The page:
Patrick Porteous, the son of an Indian Army brigadier general, was born in Abbottabad, India, on 1st January 1918. After being educated at Wellington School he entered the Royal Military Academy at Woolwich.
Porteous was commissioned into the Royal Artillery in 1937. He served with the British Expeditionary Force (BEF) in France and was evacuated from Dunkirk in May 1940. Later that year he joined the 4th Commando Regiment.
In April 1942 General Bernard Montgomery and Admiral Louis Mountbatten began to plan the Dieppe Raid. It was originally due to take place in July but bad weather resulted in it being postponed until August.
On 19th August 1942 a small mixed force of 5,000 Canadian and 1,000 British troops landed at Dieppe. This included Porteous whose task was to organize an attack on a six-gun German battery near Varengeville. Although wounded through the hand and upper arm early in the raid, he led his men across 250 yards of open ground and through barbed wire defences. Despite heavy machine-gun fire, Porteous and his men took the battery with a bayonet assault.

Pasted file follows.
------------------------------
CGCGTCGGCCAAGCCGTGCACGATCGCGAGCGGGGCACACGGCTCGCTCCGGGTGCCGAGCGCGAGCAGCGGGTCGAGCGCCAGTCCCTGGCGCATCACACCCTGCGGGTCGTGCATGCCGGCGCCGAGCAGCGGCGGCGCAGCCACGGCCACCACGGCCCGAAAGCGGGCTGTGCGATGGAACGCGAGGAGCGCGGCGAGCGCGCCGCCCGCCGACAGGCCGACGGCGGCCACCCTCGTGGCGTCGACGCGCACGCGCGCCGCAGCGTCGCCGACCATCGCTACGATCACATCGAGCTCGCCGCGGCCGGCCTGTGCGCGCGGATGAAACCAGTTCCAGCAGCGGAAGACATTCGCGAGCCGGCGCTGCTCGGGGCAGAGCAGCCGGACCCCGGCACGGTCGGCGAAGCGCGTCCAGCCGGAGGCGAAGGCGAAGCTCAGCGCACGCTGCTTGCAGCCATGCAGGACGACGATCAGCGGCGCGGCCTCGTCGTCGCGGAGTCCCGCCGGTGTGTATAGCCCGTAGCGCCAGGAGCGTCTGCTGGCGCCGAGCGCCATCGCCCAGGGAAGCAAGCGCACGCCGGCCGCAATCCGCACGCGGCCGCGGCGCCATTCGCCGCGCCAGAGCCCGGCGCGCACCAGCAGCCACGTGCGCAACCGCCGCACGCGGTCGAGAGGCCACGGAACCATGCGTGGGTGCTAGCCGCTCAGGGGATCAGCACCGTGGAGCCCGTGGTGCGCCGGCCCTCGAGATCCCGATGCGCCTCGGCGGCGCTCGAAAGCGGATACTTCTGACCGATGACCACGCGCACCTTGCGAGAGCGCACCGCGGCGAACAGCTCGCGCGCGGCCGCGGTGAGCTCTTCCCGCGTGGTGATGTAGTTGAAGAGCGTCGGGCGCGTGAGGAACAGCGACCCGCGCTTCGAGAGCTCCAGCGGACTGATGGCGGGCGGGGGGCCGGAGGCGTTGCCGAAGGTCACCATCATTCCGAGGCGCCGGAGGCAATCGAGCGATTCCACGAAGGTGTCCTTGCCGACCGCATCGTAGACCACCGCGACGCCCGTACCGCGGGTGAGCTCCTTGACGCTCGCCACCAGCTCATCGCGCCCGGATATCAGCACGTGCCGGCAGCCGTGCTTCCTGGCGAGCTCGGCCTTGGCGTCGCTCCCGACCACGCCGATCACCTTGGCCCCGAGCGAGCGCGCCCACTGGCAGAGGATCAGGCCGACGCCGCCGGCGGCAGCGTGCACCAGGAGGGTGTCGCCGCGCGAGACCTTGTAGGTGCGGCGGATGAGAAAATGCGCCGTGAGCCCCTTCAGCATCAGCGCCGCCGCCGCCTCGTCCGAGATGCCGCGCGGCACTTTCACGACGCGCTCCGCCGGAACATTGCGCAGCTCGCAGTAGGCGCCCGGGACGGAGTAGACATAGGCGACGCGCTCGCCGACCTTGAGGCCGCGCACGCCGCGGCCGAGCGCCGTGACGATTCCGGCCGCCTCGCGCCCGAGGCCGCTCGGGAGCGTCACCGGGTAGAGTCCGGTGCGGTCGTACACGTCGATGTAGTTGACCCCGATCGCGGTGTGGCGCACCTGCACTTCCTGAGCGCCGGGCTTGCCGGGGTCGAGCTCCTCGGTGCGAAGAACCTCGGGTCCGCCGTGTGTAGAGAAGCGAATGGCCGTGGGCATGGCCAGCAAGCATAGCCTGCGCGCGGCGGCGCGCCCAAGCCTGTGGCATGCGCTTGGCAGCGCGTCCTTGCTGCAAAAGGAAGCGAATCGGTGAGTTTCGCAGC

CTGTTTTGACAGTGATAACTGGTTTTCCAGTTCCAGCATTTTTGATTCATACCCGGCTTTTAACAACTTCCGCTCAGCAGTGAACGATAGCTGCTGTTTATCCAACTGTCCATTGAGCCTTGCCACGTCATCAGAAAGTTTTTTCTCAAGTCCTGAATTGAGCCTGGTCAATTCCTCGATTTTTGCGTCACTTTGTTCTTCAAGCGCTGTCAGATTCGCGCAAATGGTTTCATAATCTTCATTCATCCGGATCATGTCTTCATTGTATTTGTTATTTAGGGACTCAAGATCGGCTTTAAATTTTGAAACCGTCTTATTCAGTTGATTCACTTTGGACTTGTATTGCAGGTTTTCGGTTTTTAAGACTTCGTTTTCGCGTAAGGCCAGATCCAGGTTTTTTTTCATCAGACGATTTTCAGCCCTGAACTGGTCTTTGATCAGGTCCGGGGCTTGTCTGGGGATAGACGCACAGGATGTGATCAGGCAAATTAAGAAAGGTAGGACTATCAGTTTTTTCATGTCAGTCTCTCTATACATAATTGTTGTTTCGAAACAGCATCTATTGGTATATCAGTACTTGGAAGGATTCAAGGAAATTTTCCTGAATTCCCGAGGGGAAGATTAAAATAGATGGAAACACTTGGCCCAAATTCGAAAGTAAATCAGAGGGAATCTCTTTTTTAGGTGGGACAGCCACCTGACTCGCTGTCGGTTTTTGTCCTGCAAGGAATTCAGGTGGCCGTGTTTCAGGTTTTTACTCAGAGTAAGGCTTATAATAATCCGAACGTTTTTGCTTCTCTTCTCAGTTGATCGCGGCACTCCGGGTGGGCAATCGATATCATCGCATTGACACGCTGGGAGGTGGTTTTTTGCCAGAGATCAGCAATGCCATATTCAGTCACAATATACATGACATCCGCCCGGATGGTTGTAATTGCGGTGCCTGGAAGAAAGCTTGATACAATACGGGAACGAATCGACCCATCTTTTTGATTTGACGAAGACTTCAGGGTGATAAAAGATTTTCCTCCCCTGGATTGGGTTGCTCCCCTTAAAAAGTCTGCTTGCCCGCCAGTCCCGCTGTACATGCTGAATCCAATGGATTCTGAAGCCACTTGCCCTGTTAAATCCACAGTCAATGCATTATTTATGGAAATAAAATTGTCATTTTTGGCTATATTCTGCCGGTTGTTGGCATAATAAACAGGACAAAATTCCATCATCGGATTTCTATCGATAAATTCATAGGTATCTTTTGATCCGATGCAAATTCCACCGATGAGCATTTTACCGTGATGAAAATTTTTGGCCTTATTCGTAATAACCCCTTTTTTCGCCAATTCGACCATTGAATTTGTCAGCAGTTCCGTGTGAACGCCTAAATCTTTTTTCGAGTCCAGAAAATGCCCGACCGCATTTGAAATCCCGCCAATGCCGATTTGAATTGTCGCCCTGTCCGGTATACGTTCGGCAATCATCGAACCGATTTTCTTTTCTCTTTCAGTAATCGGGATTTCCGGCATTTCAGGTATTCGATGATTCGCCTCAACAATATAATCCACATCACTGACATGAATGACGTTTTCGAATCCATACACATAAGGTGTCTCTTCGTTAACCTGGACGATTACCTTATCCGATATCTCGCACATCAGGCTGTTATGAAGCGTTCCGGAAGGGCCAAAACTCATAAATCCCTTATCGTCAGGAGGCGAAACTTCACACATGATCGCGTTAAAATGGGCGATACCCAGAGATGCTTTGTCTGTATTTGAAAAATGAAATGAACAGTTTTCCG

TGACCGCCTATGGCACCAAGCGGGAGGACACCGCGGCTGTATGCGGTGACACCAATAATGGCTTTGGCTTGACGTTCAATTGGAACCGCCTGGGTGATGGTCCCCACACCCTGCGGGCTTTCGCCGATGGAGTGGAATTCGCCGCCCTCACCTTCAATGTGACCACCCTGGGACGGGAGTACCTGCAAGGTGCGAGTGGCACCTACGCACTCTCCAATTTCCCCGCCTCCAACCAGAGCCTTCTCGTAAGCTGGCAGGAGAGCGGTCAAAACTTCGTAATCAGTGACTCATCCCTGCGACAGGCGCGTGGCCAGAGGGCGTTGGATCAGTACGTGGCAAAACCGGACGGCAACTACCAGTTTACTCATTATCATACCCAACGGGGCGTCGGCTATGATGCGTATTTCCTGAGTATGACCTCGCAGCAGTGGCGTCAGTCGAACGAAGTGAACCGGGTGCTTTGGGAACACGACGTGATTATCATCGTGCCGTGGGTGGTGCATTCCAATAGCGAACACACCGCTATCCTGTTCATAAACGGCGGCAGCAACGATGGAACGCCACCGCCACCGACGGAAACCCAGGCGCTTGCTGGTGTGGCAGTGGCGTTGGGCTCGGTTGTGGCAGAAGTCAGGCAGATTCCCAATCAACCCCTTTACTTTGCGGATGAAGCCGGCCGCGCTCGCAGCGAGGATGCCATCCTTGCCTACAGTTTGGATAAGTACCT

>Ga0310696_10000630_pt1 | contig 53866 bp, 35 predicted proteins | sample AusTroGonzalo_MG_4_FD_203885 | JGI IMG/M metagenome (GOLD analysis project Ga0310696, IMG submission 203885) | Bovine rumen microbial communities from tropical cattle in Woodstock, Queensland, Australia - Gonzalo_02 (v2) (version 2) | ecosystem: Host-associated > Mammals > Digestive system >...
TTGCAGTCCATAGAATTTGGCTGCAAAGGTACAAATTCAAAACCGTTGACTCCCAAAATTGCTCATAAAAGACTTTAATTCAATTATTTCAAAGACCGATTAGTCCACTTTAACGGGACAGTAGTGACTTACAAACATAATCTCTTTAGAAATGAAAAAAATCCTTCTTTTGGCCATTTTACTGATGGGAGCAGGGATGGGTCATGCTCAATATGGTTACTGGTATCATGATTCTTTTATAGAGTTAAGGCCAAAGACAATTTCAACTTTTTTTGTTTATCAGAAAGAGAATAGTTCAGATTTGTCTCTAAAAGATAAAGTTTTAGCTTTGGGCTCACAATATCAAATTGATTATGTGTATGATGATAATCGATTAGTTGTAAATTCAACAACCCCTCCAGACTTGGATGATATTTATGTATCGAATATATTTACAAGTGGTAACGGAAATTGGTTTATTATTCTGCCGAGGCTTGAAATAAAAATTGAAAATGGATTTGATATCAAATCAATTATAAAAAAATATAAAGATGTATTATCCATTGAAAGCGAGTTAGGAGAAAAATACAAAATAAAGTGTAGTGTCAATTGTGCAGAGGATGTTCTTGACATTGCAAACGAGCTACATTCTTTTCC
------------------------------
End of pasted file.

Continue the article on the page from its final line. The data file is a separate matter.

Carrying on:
During the Dieppe Raid 4,000 of the men were either killed, wounded or captured. Porteous, despite being wounded again, this time in the thigh, managed to get back to England where he was awarded the Victoria Cross.
After making a full recovery Porteous was promoted to second in command of the 4th Commando Regiment and took part in the D-Day landings in June, 1944.
Porteous's post-war career included service in Palestine, Germany and Singapore and was commander of the Junior Leaders' Regiment (1960-63). He was also commander of the Rheindahlen Garrison of the British Army of the Rhine when he retired in 1970. Patrick Porteous died on 9th October 2000.